Indian Festival – Janamashtami
Janmashtami – Janmashtami, or ‘Krishna Janmashtami’, celebrates the birth of Sri Krishna, regarded as the most venerated in the Hindu pantheon of deities. According to Hindu belief, baby Krishna was born at midnight in Bhado month. The sacred day of Janmashtami celebrates the beautiful moments of Shri Krishna depicted as a child. Sri Krishna is revered as a representation of joy and simplicity and this aspect is brought out very well throughout the episodes in Mahabharata. Lord Krishna represents the joyful spirit in all of us that we should invoke even when we face situations in life. The deeper message of Shri Krishna Janmashtami is that we should make efforts towards imbibing these aspects of Lord Krishna to wade easily through life.
How to Celebrate Janmashtami
To celebrate Krishna Janmashtami, devotees observe fasting early on and continue fasting till the auspicious time of baby Krishna’s birth arrives. Then they bathe the infant Krishna and adorn him with new clothes and jewellery, and rock him in a cradle. This is followed by ritualistic ‘puja’, ‘aarti’ and a whole repertoire of devotional songs and dance performances. Janmashtami ‘prasad’ is offered to the idol of baby Krishna and devotees break their fast after partaking of this holy food.
The celebration of Janmashtami still carries on with the same fervor, sticking to the traditions of enacting episodes from Lord Krishna’s life which are typically fun and playful moments. Deep devotion and elation and strong sense of solidarity is at the heart of Janmashtami celebration. In general, ‘Rasa Lila’ is performed everywhere, wherein the life and events of Lord Krishna’s youthful days and his romance with gopis or devotees is depicted to the rhythm of dance and music. ‘Dahi-handi’, wherein young boys climb up a human pyramid to break a pot filled with a concoction of milk, yoghurt, butter, honey and dry fruits, is the most popular of customs followed on Krishna Janmashtami. Competitions are held and prizes given as it tests one’s courage and perseverance on Janmashtami. Plays are organized around Lord Krishna and Radha, and traditional dances performed.
Janmashtami celebration in Vrindavan
Vrindavan and Mathura is the stronghold of Janmashtami celebration. In Vrindavan, which is home to Banke Bihari Temple housing Banke Bihari, another endearing name for Lord Krishna, huge elaborate preparations are made including lighting and decoration. ISKCON temple, dedicated to Krishna consciousness sees large-scale participation of devotees. Apart from the devotional songs and mantras, ‘Raasleela’ is performed by several professional artists for Vrindavan sees huge gatherings of devotees from all across the country. There is no limitation to the number of plays and skits being staged in Shri Krishna Janmashtami programmes.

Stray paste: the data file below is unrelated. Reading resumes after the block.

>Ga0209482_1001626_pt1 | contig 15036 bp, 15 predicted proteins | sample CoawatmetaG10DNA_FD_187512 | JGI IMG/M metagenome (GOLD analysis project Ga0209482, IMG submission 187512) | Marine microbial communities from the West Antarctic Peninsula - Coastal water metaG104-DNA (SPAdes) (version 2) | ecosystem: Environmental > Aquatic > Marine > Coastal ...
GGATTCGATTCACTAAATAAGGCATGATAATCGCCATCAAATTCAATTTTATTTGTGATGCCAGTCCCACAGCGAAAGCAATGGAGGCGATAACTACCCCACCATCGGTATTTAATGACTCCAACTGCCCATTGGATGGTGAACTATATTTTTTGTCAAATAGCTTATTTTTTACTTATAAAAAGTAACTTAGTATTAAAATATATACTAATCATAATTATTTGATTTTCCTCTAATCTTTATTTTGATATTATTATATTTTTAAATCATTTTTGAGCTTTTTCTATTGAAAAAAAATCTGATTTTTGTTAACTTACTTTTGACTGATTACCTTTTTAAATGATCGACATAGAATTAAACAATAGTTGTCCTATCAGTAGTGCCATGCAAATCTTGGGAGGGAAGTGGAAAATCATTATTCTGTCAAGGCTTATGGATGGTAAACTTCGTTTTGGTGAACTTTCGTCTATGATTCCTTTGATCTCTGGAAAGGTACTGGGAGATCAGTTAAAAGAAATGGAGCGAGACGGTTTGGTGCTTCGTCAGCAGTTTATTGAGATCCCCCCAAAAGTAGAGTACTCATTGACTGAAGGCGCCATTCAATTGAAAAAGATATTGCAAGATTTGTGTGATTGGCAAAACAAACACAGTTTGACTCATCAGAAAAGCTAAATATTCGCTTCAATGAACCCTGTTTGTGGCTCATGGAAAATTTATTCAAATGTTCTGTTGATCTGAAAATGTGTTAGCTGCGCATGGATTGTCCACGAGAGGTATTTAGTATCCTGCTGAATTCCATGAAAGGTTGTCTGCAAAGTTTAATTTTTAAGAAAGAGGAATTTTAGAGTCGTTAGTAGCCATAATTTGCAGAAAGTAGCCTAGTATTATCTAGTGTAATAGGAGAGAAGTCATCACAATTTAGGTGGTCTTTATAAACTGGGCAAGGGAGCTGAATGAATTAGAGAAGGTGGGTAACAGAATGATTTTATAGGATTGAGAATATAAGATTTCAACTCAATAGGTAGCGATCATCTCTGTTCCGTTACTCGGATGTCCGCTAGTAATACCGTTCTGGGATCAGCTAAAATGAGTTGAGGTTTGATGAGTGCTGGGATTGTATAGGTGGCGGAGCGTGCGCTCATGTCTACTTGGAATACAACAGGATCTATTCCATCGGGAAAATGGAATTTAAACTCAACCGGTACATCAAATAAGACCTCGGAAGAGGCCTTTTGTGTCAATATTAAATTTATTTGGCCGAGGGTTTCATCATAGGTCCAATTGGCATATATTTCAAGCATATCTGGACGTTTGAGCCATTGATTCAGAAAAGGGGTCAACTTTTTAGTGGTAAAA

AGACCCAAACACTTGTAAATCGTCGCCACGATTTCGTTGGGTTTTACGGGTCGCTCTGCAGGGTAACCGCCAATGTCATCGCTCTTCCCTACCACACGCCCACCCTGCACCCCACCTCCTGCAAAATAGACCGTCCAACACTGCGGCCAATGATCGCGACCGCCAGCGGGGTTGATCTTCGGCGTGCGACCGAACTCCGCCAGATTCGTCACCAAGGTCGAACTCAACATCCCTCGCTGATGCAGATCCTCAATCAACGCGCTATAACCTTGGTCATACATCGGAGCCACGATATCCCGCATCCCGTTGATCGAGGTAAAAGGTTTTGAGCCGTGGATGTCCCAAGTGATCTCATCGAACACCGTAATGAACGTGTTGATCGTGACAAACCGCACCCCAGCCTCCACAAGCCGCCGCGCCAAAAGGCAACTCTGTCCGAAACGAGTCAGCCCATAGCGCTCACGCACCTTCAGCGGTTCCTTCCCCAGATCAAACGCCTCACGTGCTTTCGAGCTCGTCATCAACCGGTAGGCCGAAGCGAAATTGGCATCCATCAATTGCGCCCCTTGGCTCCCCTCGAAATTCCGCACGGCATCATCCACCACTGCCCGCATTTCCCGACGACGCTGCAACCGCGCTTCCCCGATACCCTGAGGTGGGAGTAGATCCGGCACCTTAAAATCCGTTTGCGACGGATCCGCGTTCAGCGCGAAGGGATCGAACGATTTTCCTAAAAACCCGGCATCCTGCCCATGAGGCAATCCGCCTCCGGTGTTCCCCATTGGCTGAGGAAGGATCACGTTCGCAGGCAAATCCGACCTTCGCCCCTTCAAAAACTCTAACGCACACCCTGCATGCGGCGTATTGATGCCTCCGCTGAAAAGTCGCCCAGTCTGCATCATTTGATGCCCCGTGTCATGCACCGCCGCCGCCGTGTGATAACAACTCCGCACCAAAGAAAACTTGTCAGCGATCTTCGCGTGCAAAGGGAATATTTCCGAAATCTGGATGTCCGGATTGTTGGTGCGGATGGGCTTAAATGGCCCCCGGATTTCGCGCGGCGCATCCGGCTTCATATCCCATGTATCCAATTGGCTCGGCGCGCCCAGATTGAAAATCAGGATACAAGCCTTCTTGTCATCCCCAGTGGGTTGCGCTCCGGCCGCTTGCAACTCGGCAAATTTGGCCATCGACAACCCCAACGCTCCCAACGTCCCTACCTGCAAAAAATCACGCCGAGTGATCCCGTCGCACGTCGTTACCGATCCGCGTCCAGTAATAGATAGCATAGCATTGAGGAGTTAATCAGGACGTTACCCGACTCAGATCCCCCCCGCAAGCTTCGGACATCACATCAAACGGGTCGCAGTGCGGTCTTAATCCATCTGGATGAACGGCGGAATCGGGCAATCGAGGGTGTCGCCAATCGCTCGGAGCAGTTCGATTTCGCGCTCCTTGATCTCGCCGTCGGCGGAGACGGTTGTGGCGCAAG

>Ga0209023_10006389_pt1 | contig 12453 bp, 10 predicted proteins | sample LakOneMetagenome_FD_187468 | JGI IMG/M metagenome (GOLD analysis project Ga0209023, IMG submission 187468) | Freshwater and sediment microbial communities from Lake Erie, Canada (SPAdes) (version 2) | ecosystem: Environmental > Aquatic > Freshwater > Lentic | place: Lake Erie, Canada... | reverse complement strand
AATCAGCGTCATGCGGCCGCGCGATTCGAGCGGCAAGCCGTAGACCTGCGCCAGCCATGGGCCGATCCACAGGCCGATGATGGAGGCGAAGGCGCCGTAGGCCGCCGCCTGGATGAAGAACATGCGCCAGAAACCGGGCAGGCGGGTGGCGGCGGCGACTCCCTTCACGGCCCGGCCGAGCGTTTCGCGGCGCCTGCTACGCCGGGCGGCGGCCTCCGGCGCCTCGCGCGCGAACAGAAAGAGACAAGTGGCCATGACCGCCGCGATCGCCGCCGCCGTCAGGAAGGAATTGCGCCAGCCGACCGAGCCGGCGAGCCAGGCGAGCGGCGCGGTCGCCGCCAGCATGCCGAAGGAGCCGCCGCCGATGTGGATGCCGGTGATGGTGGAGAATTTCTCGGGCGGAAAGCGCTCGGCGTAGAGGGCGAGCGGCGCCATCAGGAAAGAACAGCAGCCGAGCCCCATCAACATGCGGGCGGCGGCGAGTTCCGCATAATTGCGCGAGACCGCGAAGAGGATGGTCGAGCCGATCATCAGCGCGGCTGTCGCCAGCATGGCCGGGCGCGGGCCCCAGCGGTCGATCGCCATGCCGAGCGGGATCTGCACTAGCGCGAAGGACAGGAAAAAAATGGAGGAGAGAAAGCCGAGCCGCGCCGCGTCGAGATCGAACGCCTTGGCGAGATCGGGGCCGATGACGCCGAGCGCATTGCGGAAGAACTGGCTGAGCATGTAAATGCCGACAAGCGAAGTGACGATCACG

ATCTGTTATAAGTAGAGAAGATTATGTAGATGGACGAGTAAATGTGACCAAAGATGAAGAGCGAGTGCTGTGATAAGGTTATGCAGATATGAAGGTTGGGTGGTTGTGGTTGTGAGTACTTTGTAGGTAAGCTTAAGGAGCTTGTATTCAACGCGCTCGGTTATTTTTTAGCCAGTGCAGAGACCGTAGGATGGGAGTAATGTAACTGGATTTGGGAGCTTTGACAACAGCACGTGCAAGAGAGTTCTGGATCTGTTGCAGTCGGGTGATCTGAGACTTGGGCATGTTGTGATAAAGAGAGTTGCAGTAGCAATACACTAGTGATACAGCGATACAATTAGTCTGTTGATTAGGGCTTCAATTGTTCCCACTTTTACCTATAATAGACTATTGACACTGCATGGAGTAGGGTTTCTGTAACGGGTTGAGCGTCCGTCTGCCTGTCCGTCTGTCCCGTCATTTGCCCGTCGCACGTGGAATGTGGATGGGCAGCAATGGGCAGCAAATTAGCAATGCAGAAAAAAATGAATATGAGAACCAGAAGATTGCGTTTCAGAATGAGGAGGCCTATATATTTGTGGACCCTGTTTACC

Janmashtami in Mathura
Among Janmashtami celebration, Mathura is credited for its various unique ceremonies. After the infant Krishna is bathed and rocked, a prasad of ‘Chhappan Bhog’, a platter of fifty-six dishes is offered and is later given out for distribution. The whole city takes on a jewelled look as plenty of flower decoration and lighting is done in both temples and houses on Shri Krishna Janmashtami. ‘Jhanki’ is another traditional art form that focuses on bringing out pastoral and childhood scenes from the life of Krishna. On Janmashtami, several jhankis are put up, such as ‘janmlila’. ‘Ghattas’ is another unique feature wherein all the temples in Mathura are adorned with the same colour including the idol of Krishna for a month.
Janmashtami celebration in Dwarka
In Dwarka, the kingdom founded by Lord Krishna, the day starts on a zesty note, with ‘dahi-handi’ custom being followed with full vigour and participation as it is brought to a nail-biting finish. While an army of people join in to create the pyramid to break the earthen pot, the group forming the pyramid is challenged with a constant gush of water. Crowds wait with bated breath as to how the buttermilk pot will be broken.
Sumptuous meals are served as families and relations get together. Sweets made of milk, butter and ghee are prepared in bulk and offered to guests generously.